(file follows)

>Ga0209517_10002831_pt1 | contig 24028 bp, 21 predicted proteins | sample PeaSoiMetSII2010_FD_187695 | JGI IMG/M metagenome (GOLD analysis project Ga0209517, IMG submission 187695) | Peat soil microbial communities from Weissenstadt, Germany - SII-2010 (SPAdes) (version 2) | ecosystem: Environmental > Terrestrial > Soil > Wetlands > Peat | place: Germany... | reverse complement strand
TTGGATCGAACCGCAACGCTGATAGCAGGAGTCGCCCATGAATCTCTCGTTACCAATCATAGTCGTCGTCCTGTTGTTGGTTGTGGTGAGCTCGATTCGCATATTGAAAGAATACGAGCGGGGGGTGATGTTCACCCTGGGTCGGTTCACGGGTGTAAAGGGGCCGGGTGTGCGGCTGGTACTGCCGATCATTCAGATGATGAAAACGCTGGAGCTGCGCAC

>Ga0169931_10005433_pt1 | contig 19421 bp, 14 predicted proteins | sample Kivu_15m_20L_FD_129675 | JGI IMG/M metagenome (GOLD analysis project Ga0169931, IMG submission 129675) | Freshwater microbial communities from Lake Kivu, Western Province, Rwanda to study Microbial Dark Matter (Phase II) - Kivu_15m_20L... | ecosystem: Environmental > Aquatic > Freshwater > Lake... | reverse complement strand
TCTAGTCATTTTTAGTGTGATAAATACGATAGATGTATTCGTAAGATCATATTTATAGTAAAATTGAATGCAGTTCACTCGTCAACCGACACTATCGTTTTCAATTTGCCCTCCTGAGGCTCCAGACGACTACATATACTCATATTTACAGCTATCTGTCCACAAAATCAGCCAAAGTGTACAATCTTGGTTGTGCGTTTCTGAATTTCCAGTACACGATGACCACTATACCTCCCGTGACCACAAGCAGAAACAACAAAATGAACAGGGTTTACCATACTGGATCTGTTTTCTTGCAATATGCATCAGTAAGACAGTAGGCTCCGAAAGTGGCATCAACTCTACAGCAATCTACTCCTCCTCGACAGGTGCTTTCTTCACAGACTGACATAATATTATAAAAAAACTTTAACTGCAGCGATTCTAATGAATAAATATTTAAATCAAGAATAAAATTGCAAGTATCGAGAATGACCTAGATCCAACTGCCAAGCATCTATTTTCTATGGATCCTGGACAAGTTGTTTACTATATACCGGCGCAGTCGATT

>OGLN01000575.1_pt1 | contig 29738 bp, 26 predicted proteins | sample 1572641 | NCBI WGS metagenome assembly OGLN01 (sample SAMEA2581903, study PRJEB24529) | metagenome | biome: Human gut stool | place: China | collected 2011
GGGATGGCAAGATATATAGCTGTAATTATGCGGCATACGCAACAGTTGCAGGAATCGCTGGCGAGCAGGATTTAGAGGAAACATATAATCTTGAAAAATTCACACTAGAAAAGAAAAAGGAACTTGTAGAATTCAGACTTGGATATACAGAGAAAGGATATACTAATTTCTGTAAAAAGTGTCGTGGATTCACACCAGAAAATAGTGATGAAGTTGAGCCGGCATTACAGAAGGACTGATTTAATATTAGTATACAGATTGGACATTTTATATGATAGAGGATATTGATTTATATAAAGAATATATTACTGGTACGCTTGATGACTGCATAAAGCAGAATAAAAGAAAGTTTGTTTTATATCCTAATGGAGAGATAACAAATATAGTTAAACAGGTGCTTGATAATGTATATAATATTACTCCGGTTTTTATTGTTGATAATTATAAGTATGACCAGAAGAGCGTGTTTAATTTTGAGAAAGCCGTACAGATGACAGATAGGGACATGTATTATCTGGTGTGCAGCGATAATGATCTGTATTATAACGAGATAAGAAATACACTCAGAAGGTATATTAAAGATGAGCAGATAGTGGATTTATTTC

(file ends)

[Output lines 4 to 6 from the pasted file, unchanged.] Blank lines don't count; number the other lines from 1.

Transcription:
TCTAGTCATTTTTAGTGTGATAAATACGATAGATGTATTCGTAAGATCATATTTATAGTAAAATTGAATGCAGTTCACTCGTCAACCGACACTATCGTTTTCAATTTGCCCTCCTGAGGCTCCAGACGACTACATATACTCATATTTACAGCTATCTGTCCACAAAATCAGCCAAAGTGTACAATCTTGGTTGTGCGTTTCTGAATTTCCAGTACACGATGACCACTATACCTCCCGTGACCACAAGCAGAAACAACAAAATGAACAGGGTTTACCATACTGGATCTGTTTTCTTGCAATATGCATCAGTAAGACAGTAGGCTCCGAAAGTGGCATCAACTCTACAGCAATCTACTCCTCCTCGACAGGTGCTTTCTTCACAGACTGACATAATATTATAAAAAAACTTTAACTGCAGCGATTCTAATGAATAAATATTTAAATCAAGAATAAAATTGCAAGTATCGAGAATGACCTAGATCCAACTGCCAAGCATCTATTTTCTATGGATCCTGGACAAGTTGTTTACTATATACCGGCGCAGTCGATT

>OGLN01000575.1_pt1 | contig 29738 bp, 26 predicted proteins | sample 1572641 | NCBI WGS metagenome assembly OGLN01 (sample SAMEA2581903, study PRJEB24529) | metagenome | biome: Human gut stool | place: China | collected 2011
GGGATGGCAAGATATATAGCTGTAATTATGCGGCATACGCAACAGTTGCAGGAATCGCTGGCGAGCAGGATTTAGAGGAAACATATAATCTTGAAAAATTCACACTAGAAAAGAAAAAGGAACTTGTAGAATTCAGACTTGGATATACAGAGAAAGGATATACTAATTTCTGTAAAAAGTGTCGTGGATTCACACCAGAAAATAGTGATGAAGTTGAGCCGGCATTACAGAAGGACTGATTTAATATTAGTATACAGATTGGACATTTTATATGATAGAGGATATTGATTTATATAAAGAATATATTACTGGTACGCTTGATGACTGCATAAAGCAGAATAAAAGAAAGTTTGTTTTATATCCTAATGGAGAGATAACAAATATAGTTAAACAGGTGCTTGATAATGTATATAATATTACTCCGGTTTTTATTGTTGATAATTATAAGTATGACCAGAAGAGCGTGTTTAATTTTGAGAAAGCCGTACAGATGACAGATAGGGACATGTATTATCTGGTGTGCAGCGATAATGATCTGTATTATAACGAGATAAGAAATACACTCAGAAGGTATATTAAAGATGAGCAGATAGTGGATTTATTTC